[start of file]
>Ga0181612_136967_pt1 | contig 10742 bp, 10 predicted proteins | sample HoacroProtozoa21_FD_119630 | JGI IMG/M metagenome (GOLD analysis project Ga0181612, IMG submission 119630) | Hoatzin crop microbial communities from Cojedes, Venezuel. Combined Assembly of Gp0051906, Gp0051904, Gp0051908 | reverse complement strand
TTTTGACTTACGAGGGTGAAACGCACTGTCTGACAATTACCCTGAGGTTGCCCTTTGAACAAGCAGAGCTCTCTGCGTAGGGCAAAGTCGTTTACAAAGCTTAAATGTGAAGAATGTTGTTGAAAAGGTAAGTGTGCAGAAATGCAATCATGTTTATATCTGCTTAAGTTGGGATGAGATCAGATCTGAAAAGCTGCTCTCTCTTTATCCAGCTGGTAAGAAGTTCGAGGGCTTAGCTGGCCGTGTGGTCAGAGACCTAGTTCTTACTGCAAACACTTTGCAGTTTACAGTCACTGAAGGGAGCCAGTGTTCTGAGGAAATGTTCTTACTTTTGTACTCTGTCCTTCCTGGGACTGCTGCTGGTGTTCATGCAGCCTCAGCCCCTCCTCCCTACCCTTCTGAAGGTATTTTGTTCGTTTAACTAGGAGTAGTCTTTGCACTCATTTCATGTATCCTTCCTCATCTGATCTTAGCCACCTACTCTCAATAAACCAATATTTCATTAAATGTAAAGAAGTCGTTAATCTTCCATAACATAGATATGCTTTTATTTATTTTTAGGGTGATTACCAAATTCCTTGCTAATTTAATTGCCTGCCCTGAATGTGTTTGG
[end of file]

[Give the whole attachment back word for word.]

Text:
>Ga0181612_136967_pt1 | contig 10742 bp, 10 predicted proteins | sample HoacroProtozoa21_FD_119630 | JGI IMG/M metagenome (GOLD analysis project Ga0181612, IMG submission 119630) | Hoatzin crop microbial communities from Cojedes, Venezuel. Combined Assembly of Gp0051906, Gp0051904, Gp0051908 | reverse complement strand
TTTTGACTTACGAGGGTGAAACGCACTGTCTGACAATTACCCTGAGGTTGCCCTTTGAACAAGCAGAGCTCTCTGCGTAGGGCAAAGTCGTTTACAAAGCTTAAATGTGAAGAATGTTGTTGAAAAGGTAAGTGTGCAGAAATGCAATCATGTTTATATCTGCTTAAGTTGGGATGAGATCAGATCTGAAAAGCTGCTCTCTCTTTATCCAGCTGGTAAGAAGTTCGAGGGCTTAGCTGGCCGTGTGGTCAGAGACCTAGTTCTTACTGCAAACACTTTGCAGTTTACAGTCACTGAAGGGAGCCAGTGTTCTGAGGAAATGTTCTTACTTTTGTACTCTGTCCTTCCTGGGACTGCTGCTGGTGTTCATGCAGCCTCAGCCCCTCCTCCCTACCCTTCTGAAGGTATTTTGTTCGTTTAACTAGGAGTAGTCTTTGCACTCATTTCATGTATCCTTCCTCATCTGATCTTAGCCACCTACTCTCAATAAACCAATATTTCATTAAATGTAAAGAAGTCGTTAATCTTCCATAACATAGATATGCTTTTATTTATTTTTAGGGTGATTACCAAATTCCTTGCTAATTTAATTGCCTGCCCTGAATGTGTTTGG